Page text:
For instance, Grimsvotn fissure swarm goes only southwest, and Hamarinn too. Whilst Bardarbunga goes more northwards. And then there is weird Greip in there.

          If the plume is pressing under Gjalp and Greip it could explain what is happening.

          Whatever is under there, it seems that we are quickly heading towards another significant eruption in soon. Somewhere around Vatnajokull.

          Those deep quakes in Greip mean a lot of magmatic movement at depths of under 20km.

        • About 30 quakes registered by IMO in past two days. A lot considering the depth.

  8. perhaps drilling will be not useful… who knows? Perhaps its going to reach the surface (i.e. to erupt) one day- lol

  9. In other parts of the world:

    The Japan Meteorological Agency (JMA) has upgraded Volcano Alert Level for Kuchinoerabujima from 2 to 3 at 15:15 UTC on October 27, 2019 (00:15 JST, October 28). Kuchinoerabujima is a volcano island in Satsunan Islands, Japan, about 120 km (75 miles) SSW of Kagoshima city and about 1 100 km (685 miles) WSW of Tokyo. A series of eruptions with pyroclastic flows were recorded in December 2018 and January 2019.

  10. There has been 2 Magnitude 6 earthquakes in the past two days is it possible that these are foreshocks to a large earthquake?

    • I assume you mean Mindao? The in-land region has not had earthquakes of this size for almost a century. It is probably capable of M7 but not much larger. The main events are near or off the coast.

    • Not quite, as this quake is similar in size to the previous ones, not larger. It is listed as M6.5, and the previous ones were M6.4, 5.8 and 6.6. But clearly the swarm isn’t over yet. In hindsight, it started with an M5 in July which could qualify as a foreshock. There is an enhanced risk of an M7 event for 1 to a fews days after this. The quake swarm has been progressing to the north east. Two years ago there was a similar swarm about 150 km north, but these quakes were around M5.5

      • Hi. new on site so see if it work 🙂 Was thinking if all this “Banging” quakes in philippines can desturbe Apo volcano.? I know it havent eroupt in near times. And not much known about it.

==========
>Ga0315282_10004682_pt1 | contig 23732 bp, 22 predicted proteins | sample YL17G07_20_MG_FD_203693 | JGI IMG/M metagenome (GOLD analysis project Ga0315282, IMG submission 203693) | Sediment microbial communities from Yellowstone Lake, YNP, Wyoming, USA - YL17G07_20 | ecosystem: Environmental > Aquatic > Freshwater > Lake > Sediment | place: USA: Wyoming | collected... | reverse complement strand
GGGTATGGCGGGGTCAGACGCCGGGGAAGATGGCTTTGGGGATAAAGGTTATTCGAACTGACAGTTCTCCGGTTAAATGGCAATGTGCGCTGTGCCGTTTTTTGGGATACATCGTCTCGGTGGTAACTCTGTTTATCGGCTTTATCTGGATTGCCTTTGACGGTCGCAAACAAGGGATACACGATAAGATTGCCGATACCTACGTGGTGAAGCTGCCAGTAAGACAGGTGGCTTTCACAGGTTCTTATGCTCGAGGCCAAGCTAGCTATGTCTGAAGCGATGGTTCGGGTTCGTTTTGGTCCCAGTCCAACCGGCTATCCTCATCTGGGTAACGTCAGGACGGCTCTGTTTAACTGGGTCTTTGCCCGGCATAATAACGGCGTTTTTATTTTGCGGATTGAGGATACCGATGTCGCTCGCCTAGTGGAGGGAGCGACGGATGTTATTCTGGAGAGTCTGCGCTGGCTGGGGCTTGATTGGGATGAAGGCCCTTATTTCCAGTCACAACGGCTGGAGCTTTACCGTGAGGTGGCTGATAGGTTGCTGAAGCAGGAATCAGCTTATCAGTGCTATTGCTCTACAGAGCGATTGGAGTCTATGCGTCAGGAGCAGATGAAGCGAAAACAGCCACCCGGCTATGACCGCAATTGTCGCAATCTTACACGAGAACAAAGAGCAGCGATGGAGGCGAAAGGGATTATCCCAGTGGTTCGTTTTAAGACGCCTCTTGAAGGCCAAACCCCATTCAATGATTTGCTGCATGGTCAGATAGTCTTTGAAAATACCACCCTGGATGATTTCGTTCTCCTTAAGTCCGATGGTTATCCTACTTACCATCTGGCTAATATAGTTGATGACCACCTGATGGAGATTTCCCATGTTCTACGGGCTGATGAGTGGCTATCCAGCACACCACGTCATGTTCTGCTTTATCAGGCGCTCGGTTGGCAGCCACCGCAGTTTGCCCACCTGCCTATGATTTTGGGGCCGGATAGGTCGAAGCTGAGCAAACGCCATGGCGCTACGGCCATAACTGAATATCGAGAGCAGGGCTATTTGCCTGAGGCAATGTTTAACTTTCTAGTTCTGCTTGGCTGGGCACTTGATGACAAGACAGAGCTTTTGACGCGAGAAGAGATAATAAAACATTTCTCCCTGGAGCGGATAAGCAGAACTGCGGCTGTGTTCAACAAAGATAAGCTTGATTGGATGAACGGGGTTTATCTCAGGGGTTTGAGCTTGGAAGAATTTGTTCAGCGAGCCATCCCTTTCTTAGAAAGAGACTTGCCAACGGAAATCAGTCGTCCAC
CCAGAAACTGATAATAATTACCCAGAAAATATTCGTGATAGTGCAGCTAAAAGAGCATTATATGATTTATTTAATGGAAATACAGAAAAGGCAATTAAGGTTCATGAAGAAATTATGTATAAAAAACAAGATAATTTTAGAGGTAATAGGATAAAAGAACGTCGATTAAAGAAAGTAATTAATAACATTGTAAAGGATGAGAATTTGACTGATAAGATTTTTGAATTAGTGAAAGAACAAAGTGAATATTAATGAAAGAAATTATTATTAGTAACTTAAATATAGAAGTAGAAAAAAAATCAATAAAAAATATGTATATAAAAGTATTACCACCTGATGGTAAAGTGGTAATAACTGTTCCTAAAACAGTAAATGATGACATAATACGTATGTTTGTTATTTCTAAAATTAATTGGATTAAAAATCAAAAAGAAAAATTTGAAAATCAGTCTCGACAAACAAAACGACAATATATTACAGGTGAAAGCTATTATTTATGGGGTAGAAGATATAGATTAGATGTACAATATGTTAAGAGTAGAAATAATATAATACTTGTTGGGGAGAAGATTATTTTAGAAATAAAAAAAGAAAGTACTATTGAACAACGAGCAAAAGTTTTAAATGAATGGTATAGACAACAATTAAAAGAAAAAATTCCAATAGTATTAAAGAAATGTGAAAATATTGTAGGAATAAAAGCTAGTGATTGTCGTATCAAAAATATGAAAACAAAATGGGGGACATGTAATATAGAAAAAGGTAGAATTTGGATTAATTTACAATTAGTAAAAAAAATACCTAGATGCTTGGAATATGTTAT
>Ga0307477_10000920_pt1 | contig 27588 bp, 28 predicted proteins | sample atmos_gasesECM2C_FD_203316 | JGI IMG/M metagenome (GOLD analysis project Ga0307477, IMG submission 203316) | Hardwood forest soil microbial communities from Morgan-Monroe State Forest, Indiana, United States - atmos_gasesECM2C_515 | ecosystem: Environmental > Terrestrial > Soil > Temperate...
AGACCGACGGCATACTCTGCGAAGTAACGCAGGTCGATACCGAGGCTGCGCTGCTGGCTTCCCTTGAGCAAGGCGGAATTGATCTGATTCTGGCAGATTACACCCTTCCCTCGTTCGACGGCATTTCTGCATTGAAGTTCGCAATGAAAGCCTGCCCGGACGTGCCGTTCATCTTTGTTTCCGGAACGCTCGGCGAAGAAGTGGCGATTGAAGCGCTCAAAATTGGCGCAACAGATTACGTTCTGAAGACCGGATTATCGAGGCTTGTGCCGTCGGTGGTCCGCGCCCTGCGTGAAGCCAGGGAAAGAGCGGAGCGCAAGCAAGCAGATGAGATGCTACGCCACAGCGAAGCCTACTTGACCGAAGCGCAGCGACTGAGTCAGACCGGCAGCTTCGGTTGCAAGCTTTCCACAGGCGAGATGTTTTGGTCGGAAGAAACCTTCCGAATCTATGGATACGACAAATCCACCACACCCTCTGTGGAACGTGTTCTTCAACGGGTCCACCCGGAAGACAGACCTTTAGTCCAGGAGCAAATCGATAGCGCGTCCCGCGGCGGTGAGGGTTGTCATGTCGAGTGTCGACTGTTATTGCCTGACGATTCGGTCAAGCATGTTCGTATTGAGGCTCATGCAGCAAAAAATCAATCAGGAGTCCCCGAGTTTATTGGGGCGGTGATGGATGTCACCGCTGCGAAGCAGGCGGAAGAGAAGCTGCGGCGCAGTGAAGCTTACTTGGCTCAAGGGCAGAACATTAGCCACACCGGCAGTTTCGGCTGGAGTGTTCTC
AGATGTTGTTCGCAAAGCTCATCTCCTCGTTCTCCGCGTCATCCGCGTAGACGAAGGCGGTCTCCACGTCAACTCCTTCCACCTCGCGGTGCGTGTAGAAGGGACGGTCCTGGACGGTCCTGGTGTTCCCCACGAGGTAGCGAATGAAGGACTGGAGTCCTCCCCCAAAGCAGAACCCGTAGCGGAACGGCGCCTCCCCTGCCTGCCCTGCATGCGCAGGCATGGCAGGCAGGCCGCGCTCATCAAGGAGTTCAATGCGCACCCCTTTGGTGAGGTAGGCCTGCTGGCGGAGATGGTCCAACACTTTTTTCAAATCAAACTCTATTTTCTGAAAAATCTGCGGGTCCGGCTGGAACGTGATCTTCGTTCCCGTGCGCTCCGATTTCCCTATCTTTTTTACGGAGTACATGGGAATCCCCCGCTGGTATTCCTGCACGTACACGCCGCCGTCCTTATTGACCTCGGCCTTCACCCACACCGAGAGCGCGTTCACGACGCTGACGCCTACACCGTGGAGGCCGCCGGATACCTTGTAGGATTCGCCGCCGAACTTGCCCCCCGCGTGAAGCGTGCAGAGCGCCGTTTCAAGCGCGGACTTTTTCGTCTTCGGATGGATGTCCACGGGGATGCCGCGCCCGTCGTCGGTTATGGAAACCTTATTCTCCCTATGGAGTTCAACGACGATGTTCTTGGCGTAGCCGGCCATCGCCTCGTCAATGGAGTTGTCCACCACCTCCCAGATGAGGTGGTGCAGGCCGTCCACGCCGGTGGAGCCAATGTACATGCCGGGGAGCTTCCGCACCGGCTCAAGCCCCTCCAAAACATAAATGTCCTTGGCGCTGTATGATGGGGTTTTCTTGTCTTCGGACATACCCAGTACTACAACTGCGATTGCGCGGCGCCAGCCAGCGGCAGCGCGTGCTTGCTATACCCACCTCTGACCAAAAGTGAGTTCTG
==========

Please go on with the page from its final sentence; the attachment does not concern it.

You’re welcome. First comments are normally held by the system for approval. Future comments should appear without delay – admin

        • The volcano should be ok. It is fairly far from the earthquake swarm, and these earthquakes are too small to trouble any magma chamber.

          This is a recent Sentinel image of Apo. It is very green! That suggest there has been volcanic eruptions since a long time.

      • It was posted at 6.8 and quickly adjusted down to 6.5 (hence the choice of words). Everything else you write stands of course.

        Any chance old Mt. Apo could wake up?

        • As you said, on USGS the quake was initially listed as 6.8 before settling to 6.5 some time later. The 6.8 initial estimate was also in the PTWC report.

          Preliminary (PTWC)
          Origin Time: 30 Oct 2019 3:11 pm HST
          Magnitude: 6.8 Mwp
          (reviewed by PTWC)

    • Yo, dude. What is you talking about? (For clarification, I am not Tallis. Just his annoying sister and I don’t understand where this came from lol)

      • Well, suddenly this whole site is nearly inactive. I’ve never seen it this quiet in at least five entire years. So I figured someone important must have died to make everyone else so solemn and/or depressed …

        • It goes in waves. I promise the site will wake up if something like Grímsvötn or Mauna Loa decides to do its thing. Personally, I’m just overloaded with work and other stuff going on. I saw a new article just popped up about Greip, heading over there…